One song, "Lolita," was described as "a semiswing, semi-Latin tune." Jenkins wrote it about Brown's niece.
"She used to come bug us when we were practicing," he said Wednesday.
TIM SWARBRICK

San Jose, CA

#6 Jun 10, 2006
Swarbrick first heard Brown's frenetic bebop in 1954, when he was stationed in California with the Air Force.
"A black friend was playing his sax in the shower -- a big shower -- with Clifford records playing," he said. "I wish I could remember who he was. Maybe he turned out to be famous.
"Anyway, even though I had played big band and marching band in high school, the moment I heard Clifford, my days singing Hank Williams Sr. were over."
As a teacher, Swarbrick would bring a record player to school and play Brown's albums. But Swarbrick couldn't understand the lack of awareness he perceived among the general population.
"The local jazz enthusiasts and players, mostly black, knew Clifford," he said. "And nobody else did."
TIM SWARBRICK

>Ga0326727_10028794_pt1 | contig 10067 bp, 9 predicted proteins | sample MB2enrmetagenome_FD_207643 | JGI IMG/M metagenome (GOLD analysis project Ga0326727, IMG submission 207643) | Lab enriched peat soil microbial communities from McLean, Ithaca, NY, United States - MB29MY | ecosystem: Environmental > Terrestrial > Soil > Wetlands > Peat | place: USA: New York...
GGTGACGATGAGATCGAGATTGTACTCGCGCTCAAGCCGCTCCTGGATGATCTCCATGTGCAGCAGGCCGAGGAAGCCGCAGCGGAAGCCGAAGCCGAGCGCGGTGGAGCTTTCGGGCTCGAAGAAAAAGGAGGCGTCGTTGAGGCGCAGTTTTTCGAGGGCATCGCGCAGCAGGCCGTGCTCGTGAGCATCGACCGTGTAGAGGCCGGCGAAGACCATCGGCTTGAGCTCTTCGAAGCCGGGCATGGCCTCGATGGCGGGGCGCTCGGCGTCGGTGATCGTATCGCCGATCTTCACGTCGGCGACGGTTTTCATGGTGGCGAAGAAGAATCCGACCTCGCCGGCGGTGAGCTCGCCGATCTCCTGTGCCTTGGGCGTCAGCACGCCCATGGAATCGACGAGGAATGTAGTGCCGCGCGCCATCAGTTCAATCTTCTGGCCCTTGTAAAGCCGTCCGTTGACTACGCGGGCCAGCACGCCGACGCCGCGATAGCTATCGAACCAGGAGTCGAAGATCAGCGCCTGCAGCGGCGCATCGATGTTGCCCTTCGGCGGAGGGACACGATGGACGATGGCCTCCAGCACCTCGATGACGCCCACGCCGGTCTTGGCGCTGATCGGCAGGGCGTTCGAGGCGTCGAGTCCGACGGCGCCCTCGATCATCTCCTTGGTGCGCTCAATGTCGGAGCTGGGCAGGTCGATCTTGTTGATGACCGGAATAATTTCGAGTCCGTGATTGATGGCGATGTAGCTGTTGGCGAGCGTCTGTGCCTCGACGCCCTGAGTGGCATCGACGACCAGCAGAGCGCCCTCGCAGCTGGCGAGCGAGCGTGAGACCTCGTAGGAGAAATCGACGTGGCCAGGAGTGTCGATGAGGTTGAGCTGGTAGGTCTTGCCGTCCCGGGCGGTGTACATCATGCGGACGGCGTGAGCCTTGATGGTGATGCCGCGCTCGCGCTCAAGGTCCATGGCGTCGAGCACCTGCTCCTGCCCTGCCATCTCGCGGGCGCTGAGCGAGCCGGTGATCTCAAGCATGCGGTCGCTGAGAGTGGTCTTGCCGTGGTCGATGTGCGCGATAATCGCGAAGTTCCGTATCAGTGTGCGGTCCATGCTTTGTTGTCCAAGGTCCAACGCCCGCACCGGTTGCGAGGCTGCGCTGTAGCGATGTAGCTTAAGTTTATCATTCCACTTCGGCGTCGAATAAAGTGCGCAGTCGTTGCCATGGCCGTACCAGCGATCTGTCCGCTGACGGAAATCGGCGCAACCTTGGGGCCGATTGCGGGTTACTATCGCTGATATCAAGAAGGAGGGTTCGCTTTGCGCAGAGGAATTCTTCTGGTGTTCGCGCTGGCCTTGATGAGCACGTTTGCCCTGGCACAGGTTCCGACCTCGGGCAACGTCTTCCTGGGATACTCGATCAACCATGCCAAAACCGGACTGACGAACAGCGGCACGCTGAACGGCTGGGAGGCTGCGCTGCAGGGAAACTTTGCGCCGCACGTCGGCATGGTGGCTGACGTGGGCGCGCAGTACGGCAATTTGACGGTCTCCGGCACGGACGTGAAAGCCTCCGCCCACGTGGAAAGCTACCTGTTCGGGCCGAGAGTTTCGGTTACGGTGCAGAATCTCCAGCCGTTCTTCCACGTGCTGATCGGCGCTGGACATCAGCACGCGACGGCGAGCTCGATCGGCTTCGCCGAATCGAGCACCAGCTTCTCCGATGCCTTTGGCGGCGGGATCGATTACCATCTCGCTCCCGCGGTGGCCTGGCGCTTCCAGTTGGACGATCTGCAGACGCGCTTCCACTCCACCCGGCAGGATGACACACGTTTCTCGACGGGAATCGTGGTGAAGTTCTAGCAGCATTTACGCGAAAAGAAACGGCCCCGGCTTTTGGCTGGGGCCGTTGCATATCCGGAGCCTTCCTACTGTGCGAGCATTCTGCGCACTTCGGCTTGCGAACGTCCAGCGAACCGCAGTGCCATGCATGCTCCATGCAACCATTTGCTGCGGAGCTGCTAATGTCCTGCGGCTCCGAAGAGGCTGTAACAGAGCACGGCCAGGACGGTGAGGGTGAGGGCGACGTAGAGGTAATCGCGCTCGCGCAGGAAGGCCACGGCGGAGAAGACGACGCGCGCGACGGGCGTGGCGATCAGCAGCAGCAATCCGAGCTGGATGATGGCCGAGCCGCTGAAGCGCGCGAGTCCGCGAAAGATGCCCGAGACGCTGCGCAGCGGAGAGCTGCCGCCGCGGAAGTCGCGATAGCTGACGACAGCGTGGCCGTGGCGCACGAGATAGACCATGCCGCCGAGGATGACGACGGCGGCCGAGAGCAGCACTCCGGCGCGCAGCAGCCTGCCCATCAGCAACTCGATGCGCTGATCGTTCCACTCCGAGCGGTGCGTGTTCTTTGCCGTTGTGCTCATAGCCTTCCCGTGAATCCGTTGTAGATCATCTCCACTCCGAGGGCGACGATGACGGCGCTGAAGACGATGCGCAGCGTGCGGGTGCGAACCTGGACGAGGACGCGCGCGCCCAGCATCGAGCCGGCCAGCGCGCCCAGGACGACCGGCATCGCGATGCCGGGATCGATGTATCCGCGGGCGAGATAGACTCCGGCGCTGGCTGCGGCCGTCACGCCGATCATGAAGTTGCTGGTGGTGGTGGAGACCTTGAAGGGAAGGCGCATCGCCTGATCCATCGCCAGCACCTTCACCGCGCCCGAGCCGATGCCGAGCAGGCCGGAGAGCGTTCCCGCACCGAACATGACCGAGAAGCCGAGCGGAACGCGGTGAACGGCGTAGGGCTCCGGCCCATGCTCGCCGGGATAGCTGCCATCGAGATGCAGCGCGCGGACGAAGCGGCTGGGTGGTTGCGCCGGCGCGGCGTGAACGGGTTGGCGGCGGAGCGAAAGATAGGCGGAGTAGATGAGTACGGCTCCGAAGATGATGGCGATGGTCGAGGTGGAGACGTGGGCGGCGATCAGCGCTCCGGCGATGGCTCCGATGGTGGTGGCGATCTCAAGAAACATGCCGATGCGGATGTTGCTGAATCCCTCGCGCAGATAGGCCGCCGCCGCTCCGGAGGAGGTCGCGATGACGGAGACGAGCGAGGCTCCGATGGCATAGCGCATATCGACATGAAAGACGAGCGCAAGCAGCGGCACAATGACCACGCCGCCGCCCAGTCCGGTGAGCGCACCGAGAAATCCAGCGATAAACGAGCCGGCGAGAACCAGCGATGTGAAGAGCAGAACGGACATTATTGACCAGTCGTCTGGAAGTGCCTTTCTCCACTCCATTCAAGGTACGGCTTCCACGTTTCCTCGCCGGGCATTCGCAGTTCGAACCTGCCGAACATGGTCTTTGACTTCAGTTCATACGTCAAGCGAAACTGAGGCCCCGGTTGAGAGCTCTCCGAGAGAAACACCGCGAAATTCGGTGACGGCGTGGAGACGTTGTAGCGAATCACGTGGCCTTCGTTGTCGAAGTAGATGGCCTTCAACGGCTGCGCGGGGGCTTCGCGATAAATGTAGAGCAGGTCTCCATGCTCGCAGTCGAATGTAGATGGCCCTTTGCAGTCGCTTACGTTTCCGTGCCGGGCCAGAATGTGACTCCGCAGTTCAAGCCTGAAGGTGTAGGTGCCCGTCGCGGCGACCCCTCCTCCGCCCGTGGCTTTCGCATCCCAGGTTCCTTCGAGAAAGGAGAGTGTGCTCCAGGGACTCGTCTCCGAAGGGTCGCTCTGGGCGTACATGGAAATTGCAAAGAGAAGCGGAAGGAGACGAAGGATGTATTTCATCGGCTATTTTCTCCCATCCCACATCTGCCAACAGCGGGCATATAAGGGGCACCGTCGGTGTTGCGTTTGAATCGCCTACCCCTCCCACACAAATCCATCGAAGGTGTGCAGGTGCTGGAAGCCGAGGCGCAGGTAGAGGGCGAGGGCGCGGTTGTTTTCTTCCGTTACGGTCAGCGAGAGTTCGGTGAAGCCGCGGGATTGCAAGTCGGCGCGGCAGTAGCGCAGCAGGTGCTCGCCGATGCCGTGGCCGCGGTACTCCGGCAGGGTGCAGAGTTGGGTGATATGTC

San Jose, CA

#7 Jun 10, 2006
Said Jenkins, "We felt like it was something that had to be done."
Other than a common purpose, there seems to be no direct connection between those performances and the 17th annual DuPont Clifford Brown Jazz Festival, which began June 3 and ends Sunday.
Tina Betz, Wilmington's director of cultural affairs, knew of Swarbrick's concerts and said similar events have played outdoors and at music schools over the years.
"Because Clifford Brown is a native son," Betz said, "it's not unusual to have tribute paid to him.
"I imagine that after his death there were concerts in honor of Clifford Brown. I don't know if any of those folks are still around or have any recollections to share, but it wouldn't surprise me if there were something that preceded Tim's.
"It's about the music. What he did was about the music. What others have done was about the music. It keeps evolving. So any effort that people made to continue what clearly is America's homegrown art is appreciated.
"We're glad he was there then, and we're glad to be here now."